Simchat Brit-Kerem Magazine

Posted by on Jun 1, 2007

Simchat Brit-Kerem Magazine


Mystery of the Covenant:  A New Ceremony of Simchat Brit

Published in Kerem Magazine, June 2007


Debra Kolodny


What moment illustrates better the tzelem Elohim (the image of God) than bringing a child into the world? Through conception, gestation, and delivery many of us are blessed to discover that we, like HaShem, have the capacity to create life.

In the best of circumstances, parents conceive an infant out of shared passion for one another and a mutual yearning to love, teach and nurture a new life. Birthing that child can seem nothing less than miraculous, especially for the mother whose life force animates the child for nine months. In adoption, the efforts to bring home a child require a remarkable degree of tenacity, ingenuity, and years of fervent hope, prayer, and commitment—a different kind of miracle.

Even in the worst of circumstances, when a child is born of unthinkable transgression but the mother continues the pregnancy, the birth and caring can (though not always) serve to heal the trauma and bring love and faith back into the mother’s heart.

For these and many other reasons, bringing a child ritually into the tribe soon after birth is no light matter. In fact, bringing a newborn ceremonially into the mishpachah can and should be one of the most powerful religious moments in a family’s experience. Ideally it engages the deep structure, scripture, liturgy, and theology of our tradition. Because it is commonly a home-based ceremony, it is critical that it evoke the Divine Presence, introducing the palpable reality of Mystery into a child’s consciousness and into a family’s center, to dwell in the mishkan [sanctuary] of their hearts and their home.

Brit Milah, the covenant of circumcision, with the inherent tension and intensity of a public surgical procedure, is without doubt one of the most dramatic ritual events in the Jewish tradition. Its prayers and blessings have logical roots and its scriptural foundation is clear. This combination works to jolt the consciousness of all those present into a strong waking state, allowing HaShem’s presence to permeate even our strongest defenses. The ceremony for welcoming Jewish boys into our covenant contains all of the elements appropriate to the occasion.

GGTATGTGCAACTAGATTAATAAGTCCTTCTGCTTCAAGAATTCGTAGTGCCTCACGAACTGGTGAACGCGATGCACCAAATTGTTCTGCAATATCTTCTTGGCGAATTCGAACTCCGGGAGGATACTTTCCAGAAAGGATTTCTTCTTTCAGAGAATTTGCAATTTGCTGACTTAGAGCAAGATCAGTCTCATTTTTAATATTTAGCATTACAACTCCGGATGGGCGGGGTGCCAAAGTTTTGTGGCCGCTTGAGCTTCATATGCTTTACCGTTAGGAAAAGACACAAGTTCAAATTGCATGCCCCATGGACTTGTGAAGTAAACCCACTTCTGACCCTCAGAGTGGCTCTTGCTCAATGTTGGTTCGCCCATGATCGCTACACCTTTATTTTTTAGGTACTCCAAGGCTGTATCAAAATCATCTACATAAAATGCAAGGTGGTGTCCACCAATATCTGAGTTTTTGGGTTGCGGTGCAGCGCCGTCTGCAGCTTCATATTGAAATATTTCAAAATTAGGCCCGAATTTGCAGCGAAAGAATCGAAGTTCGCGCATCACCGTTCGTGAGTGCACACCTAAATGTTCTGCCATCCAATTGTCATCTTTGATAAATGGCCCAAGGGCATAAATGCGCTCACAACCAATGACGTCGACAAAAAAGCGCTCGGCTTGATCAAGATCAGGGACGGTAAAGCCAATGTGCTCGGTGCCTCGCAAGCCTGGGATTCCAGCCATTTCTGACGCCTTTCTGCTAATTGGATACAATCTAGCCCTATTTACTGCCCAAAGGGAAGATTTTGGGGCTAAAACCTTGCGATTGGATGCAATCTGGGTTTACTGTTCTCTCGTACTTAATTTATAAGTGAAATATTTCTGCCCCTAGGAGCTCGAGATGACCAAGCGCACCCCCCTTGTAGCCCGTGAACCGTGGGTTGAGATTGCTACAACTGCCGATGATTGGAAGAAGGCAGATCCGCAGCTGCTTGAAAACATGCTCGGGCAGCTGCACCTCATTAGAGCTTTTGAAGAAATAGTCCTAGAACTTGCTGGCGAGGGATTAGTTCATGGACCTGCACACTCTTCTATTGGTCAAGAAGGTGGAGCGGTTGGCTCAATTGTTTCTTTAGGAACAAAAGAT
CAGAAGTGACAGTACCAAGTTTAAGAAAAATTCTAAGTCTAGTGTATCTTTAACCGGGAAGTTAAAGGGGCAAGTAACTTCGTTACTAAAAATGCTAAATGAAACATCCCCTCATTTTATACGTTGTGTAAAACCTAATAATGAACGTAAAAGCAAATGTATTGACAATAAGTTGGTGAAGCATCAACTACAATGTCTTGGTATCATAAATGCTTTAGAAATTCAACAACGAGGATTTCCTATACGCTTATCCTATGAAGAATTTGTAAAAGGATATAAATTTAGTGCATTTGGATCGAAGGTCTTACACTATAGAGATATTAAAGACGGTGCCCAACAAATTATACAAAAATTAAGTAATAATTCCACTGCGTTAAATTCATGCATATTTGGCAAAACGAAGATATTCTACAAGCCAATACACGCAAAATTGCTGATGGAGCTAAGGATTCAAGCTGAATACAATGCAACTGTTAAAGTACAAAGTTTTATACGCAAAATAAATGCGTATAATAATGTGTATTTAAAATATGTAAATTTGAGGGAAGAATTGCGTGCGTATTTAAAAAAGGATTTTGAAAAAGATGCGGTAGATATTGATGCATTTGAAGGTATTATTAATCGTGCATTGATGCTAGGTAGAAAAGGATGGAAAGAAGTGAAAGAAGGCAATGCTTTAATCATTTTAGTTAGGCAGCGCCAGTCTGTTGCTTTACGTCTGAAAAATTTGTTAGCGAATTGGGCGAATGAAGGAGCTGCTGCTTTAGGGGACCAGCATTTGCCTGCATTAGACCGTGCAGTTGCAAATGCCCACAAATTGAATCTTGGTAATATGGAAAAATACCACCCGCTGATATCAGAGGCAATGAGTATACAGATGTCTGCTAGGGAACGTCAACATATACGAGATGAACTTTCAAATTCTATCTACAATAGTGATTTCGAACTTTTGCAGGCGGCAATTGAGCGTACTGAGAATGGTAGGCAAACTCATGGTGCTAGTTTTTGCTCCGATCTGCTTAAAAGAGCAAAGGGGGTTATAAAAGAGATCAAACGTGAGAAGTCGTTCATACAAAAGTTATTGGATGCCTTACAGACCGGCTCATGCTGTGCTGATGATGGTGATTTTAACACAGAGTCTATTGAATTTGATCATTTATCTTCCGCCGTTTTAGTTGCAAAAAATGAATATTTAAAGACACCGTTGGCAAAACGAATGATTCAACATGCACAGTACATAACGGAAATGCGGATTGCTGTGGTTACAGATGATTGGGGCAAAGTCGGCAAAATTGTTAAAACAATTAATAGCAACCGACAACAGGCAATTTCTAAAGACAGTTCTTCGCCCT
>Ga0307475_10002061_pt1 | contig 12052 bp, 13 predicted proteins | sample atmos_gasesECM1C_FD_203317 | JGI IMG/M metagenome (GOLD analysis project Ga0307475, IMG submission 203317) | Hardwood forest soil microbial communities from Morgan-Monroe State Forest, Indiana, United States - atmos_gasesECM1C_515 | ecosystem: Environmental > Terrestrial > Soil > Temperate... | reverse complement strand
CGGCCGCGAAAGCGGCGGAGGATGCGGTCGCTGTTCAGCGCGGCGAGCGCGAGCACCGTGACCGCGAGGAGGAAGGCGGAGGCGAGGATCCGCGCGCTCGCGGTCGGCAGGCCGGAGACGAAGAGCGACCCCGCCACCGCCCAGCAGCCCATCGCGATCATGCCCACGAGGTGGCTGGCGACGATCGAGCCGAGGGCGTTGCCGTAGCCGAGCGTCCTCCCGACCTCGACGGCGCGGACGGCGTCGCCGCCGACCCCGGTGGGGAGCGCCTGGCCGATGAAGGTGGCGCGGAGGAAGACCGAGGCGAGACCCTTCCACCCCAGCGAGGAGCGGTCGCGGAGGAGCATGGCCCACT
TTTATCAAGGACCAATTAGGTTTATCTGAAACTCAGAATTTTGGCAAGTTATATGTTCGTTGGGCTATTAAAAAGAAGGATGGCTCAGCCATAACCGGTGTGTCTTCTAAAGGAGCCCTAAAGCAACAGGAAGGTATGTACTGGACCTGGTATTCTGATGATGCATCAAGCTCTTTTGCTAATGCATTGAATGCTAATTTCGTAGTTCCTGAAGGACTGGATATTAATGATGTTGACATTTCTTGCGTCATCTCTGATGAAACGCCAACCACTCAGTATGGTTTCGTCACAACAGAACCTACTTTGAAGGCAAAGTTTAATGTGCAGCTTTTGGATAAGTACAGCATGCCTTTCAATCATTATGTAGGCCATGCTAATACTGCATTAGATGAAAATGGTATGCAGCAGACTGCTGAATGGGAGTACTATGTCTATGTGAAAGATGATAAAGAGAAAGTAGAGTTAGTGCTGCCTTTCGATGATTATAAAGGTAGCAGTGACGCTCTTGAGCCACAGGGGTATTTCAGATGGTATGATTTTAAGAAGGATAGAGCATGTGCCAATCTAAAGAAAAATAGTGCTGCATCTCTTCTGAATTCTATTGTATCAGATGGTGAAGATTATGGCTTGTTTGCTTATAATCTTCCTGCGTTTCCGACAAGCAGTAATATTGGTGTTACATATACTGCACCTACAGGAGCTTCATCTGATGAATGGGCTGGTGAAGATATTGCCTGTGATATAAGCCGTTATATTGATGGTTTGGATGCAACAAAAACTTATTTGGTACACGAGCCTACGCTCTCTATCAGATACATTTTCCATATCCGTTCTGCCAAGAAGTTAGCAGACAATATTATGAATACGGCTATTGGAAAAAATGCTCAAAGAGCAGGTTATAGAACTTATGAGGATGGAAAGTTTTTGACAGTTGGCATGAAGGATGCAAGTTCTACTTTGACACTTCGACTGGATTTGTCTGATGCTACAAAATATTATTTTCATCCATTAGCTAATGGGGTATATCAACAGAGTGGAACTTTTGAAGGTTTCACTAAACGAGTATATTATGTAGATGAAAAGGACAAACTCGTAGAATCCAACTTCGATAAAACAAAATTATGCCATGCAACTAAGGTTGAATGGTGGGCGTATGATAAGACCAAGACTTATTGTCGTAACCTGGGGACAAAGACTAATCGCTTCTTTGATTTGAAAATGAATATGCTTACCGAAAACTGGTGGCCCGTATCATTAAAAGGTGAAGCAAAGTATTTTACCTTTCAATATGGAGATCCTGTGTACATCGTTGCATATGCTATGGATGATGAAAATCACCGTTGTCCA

But what is our experience of Jewish ceremonies welcoming daughters? Is it satisfying that some of these ceremonies don’t even name a covenant into which the female child is brought? Surely there is more we can do to activate the Shekhinah in our midst, to declare to her: “HERE IS ANOTHER JEWISH SOUL! HALLELUYAH!” and leave all those in attendance transformed. Perhaps we can identify compelling texts, appropriately complementary blessings, and dramatic ritual elements that capture the deep foundation of a daughter’s entry into the brit [covenant].

The following scriptural and theological analysis, with resulting ritual suggestions, is offered in an effort to draw us closer to a Simchat Brit for girls that sufficiently captures the awe and blessing of bringing a ‘baby woman’, as the Doonesbury comic would say, into our people.

Why Simchat Brit? First and foremost because initiation is about a lifetime contract. A title such as Simchat Bat that doesn’t acknowledge the covenant doesn’t capture the purpose of this welcome. Next, the covenant we are initiating the girl into isn’t hers alone, as Brit Bat would suggest. Naming the covenant for the ritual element at its center, as is done in Brit Milah, seems to say that covenant is about the circumcision, but we know that it is merely the sign, not the covenant itself. Simchat Brit, on the other hand, captures our joy at bringing a new soul into the community.  Moreover, because the term is gender neutral, it could be used for welcoming boys as well.


What is This Brit?


I am El Shaddai. Walk in my ways and be tamim (perfect/simple). I will establish my covenant between me and you, and will make you exceedingly numerous.”  Avram threw himself on his face, and God spoke to him further: “As for me, this is my covenant with you: You shall be the father of a multitude of nations.”  (Genesis 17.1)


“…I will make you exceedingly fertile, and make nations of you; and kings shall come forth from you.  (Genesis 17.6)


 “As for your wife Sarai, you will not call her Sarai but her name shall be Sarah. I will bless her–indeed I will give you a son by her. I will bless her so that she shall give rise to nations, rulers of people shall issue from her.” Abraham threw himself on his face and laughed…   (Genesis 17:15)


Though expressed as a covenant with Abraham and a blessing for Sarah, clearly the same contractual commitment, brit, the one for which circumcision is a sign, was shared between our first father and mother.